Azuki bean or red mung bean is an annual vine known for its small beans which can be largely found in East Asia. Mochi, on the other hand, is a Japanese rice cake made of mochigome, a short-grain japonica rice. Aside from azuki beans, monaka can be made with sesame seed, chestnuts, or almost any other ingredient in a paste form.
Monaka is a part of Japanese sweets culture better known as wagashi. Japan has many varieties of wagashi. Some of them are eaten seasonally, or on special occasions, and all the regions of Japan have specialty wagashi products. Wagashi are highly artistic, with designs which express the beauty of nature and the seasons. But here, and for now, we’ll focus on monaka as one of the representatives.
When it comes to the form of the biscuit, you can mostly find them square, triangular or even as cherry blossom, and that's just a small part of the creation of monaka. Its simple process consists of mostly rice or mochi flour mixed with water and stretched into a thin dough. Then it is placed in a mould and baked, while afterwards dough shells are filled with various sweet pastes.
Traditional Japanese Biscuit
Eaten as a traditional treat during festive times, monaka sweets are commonly associated with special memories and carry greater significance in Kanazawa. Believed to bring good fortune, it is typically presented as a gift in times of celebration.
Depending on the manufacturers, there are many versions of monaka. For example, there are panda shaped ones, which are wonderful as a kid's treat, with chocolate and filled with vanilla cream. In another variation, it's aerated milk chocolate between those crispy wafers and imprinted with a flower pattern.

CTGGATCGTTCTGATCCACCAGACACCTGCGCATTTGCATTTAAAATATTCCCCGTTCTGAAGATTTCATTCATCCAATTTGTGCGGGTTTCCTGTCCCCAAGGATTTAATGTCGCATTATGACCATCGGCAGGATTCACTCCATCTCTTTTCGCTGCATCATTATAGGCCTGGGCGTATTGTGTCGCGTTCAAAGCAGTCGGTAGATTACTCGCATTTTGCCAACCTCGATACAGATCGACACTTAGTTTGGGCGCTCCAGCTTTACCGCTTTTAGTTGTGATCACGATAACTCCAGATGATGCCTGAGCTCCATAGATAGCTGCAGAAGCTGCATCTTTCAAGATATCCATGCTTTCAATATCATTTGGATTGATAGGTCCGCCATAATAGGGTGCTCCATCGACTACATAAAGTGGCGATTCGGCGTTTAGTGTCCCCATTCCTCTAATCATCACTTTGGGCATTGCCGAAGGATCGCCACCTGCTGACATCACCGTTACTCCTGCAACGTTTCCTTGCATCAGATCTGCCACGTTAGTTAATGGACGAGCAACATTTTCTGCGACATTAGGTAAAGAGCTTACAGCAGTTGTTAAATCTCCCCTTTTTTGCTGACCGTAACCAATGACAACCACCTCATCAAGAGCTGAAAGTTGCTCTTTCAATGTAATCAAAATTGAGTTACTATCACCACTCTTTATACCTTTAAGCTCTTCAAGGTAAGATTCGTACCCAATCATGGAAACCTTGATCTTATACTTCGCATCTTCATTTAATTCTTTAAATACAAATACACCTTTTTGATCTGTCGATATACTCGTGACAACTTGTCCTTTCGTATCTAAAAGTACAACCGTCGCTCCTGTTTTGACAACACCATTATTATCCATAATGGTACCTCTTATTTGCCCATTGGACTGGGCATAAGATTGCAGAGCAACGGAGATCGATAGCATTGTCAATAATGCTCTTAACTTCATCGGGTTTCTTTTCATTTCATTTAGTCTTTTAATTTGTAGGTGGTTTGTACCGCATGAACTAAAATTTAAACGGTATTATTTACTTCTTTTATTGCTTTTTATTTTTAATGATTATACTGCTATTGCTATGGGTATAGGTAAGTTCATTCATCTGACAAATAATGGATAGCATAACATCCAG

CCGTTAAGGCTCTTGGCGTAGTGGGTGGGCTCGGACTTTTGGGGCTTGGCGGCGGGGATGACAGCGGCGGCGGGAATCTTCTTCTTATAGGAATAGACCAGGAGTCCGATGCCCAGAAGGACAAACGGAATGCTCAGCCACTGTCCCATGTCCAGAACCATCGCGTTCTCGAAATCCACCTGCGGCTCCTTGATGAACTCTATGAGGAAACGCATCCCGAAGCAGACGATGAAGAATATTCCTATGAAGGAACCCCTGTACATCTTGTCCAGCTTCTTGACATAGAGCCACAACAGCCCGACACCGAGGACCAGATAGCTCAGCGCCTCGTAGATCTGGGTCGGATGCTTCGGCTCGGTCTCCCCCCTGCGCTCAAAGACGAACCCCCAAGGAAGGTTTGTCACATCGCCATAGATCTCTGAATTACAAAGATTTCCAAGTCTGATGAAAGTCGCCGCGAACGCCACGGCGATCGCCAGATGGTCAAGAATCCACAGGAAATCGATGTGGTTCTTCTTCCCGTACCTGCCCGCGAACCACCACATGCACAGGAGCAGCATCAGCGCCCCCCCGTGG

Each seller of this popular snack has their own recipe and technique, meaning varieties can sometimes differ heavily. Accordingly, fans are always keen to seek out a new type and queues are not uncommon.
Varieties of Biscuits
Monaka is a perfect treat to serve with tea, which is often the case, and there are many specialty stores located throughout Japan. If you're ever in Tokyo, at Awava Sobey's Tokyo Station you can find monaka made in the building's shape, a building with a historical significance. What a perfect souvenir! Similarly, Japanese sweets shop Kameya has transformed beloved lucky charm maneki neko, or lucky cat, into a bite-sizes and incredibly delicious sweets creation, calling it shofuku monaka, or lucky filled wafers! Possibilities are truly endless with this enjoyable cookie.
Try it out with ice cream, to bring the best out of this delicious Japanese treat. The crisp wafers have an ice cream cone texture and it's a great way to indulge in some cool desserts.
leadin image: global.quolofune.com